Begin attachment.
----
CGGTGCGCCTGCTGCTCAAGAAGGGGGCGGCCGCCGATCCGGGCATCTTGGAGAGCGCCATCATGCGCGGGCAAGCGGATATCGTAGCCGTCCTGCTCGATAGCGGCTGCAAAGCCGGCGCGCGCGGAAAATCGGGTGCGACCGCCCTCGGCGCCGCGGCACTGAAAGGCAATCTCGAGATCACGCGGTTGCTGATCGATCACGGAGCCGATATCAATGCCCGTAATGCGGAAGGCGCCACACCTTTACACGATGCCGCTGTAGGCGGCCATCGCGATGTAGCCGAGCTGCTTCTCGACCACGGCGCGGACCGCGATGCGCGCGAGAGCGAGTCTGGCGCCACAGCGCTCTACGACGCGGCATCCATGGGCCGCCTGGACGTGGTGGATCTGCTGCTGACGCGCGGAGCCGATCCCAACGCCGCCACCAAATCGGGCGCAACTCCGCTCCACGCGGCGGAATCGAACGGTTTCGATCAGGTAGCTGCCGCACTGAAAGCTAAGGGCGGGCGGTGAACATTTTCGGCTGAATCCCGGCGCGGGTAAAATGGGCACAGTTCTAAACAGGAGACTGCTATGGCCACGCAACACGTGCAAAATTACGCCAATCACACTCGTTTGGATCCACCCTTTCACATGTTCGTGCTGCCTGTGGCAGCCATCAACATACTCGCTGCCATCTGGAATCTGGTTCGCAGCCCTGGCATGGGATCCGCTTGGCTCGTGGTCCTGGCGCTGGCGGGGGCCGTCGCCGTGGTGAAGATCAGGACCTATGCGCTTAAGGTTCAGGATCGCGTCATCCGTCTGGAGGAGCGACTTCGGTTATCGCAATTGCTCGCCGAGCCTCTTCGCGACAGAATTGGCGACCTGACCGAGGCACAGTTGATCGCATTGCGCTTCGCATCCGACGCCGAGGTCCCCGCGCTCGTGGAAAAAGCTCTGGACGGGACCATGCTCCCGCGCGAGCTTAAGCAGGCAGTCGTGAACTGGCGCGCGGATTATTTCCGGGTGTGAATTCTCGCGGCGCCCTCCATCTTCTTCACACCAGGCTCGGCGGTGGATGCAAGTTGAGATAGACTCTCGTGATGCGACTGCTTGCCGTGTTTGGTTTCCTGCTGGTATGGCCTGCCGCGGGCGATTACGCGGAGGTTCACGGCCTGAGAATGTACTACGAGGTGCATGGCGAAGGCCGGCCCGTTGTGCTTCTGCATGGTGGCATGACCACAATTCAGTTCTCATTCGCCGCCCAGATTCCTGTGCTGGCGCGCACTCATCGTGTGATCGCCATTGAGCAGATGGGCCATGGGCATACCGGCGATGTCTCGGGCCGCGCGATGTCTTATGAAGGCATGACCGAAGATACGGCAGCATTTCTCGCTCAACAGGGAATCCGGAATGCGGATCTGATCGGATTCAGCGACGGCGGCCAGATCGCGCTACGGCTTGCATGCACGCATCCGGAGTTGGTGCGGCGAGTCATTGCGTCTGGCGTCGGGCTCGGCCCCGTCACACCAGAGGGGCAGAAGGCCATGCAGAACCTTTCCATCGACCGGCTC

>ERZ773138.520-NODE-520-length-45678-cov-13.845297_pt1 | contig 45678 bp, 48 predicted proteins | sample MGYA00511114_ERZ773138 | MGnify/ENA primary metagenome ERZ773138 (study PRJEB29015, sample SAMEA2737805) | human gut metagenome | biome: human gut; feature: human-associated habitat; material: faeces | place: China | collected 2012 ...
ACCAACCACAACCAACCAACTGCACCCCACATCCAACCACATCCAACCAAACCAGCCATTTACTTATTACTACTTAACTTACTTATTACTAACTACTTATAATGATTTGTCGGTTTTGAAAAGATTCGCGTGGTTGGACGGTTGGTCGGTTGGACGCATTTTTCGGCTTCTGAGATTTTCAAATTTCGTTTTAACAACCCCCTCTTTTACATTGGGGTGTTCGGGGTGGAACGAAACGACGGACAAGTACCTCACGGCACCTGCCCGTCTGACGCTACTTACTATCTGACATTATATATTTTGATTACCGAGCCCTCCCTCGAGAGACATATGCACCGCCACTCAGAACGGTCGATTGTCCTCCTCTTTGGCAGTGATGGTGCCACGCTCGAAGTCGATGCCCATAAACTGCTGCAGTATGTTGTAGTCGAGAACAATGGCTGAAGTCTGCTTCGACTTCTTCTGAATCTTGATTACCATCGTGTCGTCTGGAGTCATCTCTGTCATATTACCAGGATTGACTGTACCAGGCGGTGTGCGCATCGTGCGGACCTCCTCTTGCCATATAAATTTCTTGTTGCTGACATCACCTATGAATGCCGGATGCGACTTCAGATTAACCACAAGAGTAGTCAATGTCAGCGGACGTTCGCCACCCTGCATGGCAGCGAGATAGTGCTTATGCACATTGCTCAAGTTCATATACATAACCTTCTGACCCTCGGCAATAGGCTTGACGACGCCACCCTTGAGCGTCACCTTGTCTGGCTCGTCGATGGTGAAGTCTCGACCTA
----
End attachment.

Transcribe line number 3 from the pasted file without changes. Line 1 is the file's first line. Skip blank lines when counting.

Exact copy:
ACCAACCACAACCAACCAACTGCACCCCACATCCAACCACATCCAACCAAACCAGCCATTTACTTATTACTACTTAACTTACTTATTACTAACTACTTATAATGATTTGTCGGTTTTGAAAAGATTCGCGTGGTTGGACGGTTGGTCGGTTGGACGCATTTTTCGGCTTCTGAGATTTTCAAATTTCGTTTTAACAACCCCCTCTTTTACATTGGGGTGTTCGGGGTGGAACGAAACGACGGACAAGTACCTCACGGCACCTGCCCGTCTGACGCTACTTACTATCTGACATTATATATTTTGATTACCGAGCCCTCCCTCGAGAGACATATGCACCGCCACTCAGAACGGTCGATTGTCCTCCTCTTTGGCAGTGATGGTGCCACGCTCGAAGTCGATGCCCATAAACTGCTGCAGTATGTTGTAGTCGAGAACAATGGCTGAAGTCTGCTTCGACTTCTTCTGAATCTTGATTACCATCGTGTCGTCTGGAGTCATCTCTGTCATATTACCAGGATTGACTGTACCAGGCGGTGTGCGCATCGTGCGGACCTCCTCTTGCCATATAAATTTCTTGTTGCTGACATCACCTATGAATGCCGGATGCGACTTCAGATTAACCACAAGAGTAGTCAATGTCAGCGGACGTTCGCCACCCTGCATGGCAGCGAGATAGTGCTTATGCACATTGCTCAAGTTCATATACATAACCTTCTGACCCTCGGCAATAGGCTTGACGACGCCACCCTTGAGCGTCACCTTGTCTGGCTCGTCGATGGTGAAGTCTCGACCTA